- digital

    Nonlinear analog signals share properties with both analog and digital but is a purely analog process.
     
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  13. agedhorse

    agedhorse Supporting Member Commercial User

    Feb 12, 2006
    Davis, CA (USA)
    Development Engineer-Mesa, Product Support-Genz Benz
    There are no ones or zeros in PWM class D, there's nothing artificial, it's 100% authentic.
     
  14. agedhorse

    agedhorse Supporting Member Commercial User

    Feb 12, 2006
    Davis, CA (USA)
    Development Engineer-Mesa, Product Support-Genz Benz
    So you are going off on this topic like a bat out of hell, yet you haven't the slightest idea about what you are so high on your horse about.

    The FCC class B statement nothing in the freekin world to do with class B amplifiers. Zero, zip, nada.

    FCC class B refers to Part 15 in the FCC's EMC regulations, and not to audio amplifiers in particular.

    Would you please learn more about the topics that you are making such rash and absurd judgements about, your arguments will completely evaporate once you understand what you are talking about!
     
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  15. agedhorse

    agedhorse Supporting Member Commercial User

    Feb 12, 2006
    Davis, CA (USA)
    Development Engineer-Mesa, Product Support-Genz Benz
    Jim, you are hideously out of date by about 50 years. ;)

    Preamps are typically a combination of class A and class AB stages depending on the devices used and the needs of the designer. Typically, tube preamps are class A (in part due to cost) but I have seen class AB stages used for unique applications in a tube preamp.

    In solid state, it's often a mix of both, there are significant benefits to class AB when the cost penalty is small,
     
    Last edited: Oct 6, 2018
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  16. Jeff Scott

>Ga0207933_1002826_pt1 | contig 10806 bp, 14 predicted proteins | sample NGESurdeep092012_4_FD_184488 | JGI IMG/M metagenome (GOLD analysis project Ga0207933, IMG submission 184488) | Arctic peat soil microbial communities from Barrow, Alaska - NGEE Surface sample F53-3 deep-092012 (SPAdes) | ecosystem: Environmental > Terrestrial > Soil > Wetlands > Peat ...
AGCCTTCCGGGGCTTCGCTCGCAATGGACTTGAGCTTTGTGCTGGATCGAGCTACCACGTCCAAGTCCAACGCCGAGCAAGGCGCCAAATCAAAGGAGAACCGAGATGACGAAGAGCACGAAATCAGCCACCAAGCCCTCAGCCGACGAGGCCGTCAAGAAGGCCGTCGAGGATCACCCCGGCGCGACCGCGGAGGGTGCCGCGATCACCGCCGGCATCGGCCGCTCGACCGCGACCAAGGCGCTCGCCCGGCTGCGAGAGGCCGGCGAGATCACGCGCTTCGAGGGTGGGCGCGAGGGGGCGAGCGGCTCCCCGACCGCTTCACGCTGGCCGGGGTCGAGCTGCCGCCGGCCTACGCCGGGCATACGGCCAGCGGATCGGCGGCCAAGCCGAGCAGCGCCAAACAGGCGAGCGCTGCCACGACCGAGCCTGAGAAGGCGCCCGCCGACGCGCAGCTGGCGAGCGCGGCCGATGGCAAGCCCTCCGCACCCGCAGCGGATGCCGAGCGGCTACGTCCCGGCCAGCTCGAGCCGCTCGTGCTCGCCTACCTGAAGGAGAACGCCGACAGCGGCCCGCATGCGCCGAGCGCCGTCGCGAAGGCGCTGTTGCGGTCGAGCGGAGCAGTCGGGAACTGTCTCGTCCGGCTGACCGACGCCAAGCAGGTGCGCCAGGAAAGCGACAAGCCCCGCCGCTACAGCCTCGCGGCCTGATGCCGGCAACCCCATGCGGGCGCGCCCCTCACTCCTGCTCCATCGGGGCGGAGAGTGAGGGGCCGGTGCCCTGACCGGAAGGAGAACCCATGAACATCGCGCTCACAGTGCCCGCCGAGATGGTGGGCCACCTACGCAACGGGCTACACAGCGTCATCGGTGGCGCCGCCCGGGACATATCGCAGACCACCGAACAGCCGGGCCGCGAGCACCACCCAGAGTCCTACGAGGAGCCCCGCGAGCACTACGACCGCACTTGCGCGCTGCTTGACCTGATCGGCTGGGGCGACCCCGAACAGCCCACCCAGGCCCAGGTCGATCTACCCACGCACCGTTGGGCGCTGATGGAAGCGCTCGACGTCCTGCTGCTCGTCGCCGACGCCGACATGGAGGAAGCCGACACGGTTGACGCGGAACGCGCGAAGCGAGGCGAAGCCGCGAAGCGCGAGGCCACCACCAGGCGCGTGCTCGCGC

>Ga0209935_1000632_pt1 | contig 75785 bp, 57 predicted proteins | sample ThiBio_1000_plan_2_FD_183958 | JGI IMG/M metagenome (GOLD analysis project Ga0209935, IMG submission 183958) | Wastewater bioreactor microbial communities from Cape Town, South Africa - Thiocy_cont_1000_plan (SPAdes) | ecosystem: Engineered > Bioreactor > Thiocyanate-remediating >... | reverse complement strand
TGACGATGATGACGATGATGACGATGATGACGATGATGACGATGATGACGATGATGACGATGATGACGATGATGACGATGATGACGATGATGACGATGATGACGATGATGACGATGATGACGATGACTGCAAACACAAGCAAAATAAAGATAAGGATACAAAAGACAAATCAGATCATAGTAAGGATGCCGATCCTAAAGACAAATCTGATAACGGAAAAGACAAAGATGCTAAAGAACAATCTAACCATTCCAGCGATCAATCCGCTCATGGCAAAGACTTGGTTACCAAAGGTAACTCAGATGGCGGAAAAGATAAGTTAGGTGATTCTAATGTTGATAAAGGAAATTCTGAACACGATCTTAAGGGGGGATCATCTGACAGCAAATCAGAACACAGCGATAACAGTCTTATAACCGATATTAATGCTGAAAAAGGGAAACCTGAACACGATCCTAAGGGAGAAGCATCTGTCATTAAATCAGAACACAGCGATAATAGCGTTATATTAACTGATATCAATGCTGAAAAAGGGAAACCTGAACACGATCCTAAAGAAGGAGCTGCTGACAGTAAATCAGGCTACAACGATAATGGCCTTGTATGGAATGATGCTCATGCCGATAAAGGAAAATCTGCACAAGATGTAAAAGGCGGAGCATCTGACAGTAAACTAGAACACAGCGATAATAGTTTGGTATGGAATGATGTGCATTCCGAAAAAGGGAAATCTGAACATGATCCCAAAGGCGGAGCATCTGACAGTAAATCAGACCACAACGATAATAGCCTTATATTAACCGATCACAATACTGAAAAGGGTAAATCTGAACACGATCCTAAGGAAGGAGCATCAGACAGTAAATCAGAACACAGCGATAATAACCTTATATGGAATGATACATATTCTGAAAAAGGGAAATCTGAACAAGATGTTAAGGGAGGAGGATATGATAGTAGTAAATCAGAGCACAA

Jeff Scott Rickenbacker guru.......... Supporting Member

    Apr 11, 2006
    Thanks for that explanation, Andy.
     
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  17. Coolhandjjl

    Coolhandjjl Supporting Member

    Oct 13, 2010
    Appleton
    Yup. Class D does not mean ‘digital’.

    If you are an old iron or led sled affecianado (IOW, a large heavy power transformer) many of those typically use class G or H power amp, nothing wrong with those topologies all.
     
    Last edited: Oct 6, 2018
    Mvilmany likes this.
  18. fast slapper

    fast slapper

    Dec 11, 2001
    Fresno, CA
    To get to the point. A well engineered product is a well engineered product regardless of specific technologies.

    Forget the specifics and leave it to people who know what they're doing. Look for reputable brands, try them, buy what fits your needs and enjoy life.
     
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  19. Pocket4

    Pocket4 Supporting Member

    Dec 9, 2013
    New Hampshire
    I think a little more listening to amp rigs would beat the hell out of alphabet soup and conspiracy theory. I play some of each topology, and to each his or her own.
     
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  20. Class D does not digitally process the signal. There is nothing artificial about it.
    The D does not stand for digital anymore than the A in class A stands for analog.

    You don’t have to like class D. I’ve got no argument with you not liking class D. But I will respectfully request that you not continue to spread misinformation about class D.

    One could use the same argument that class D is digital because of the switching that happens and apply that logic to class B amplification. Class B also introduces switching to the signal, does that make it digital?

    Thank you sir.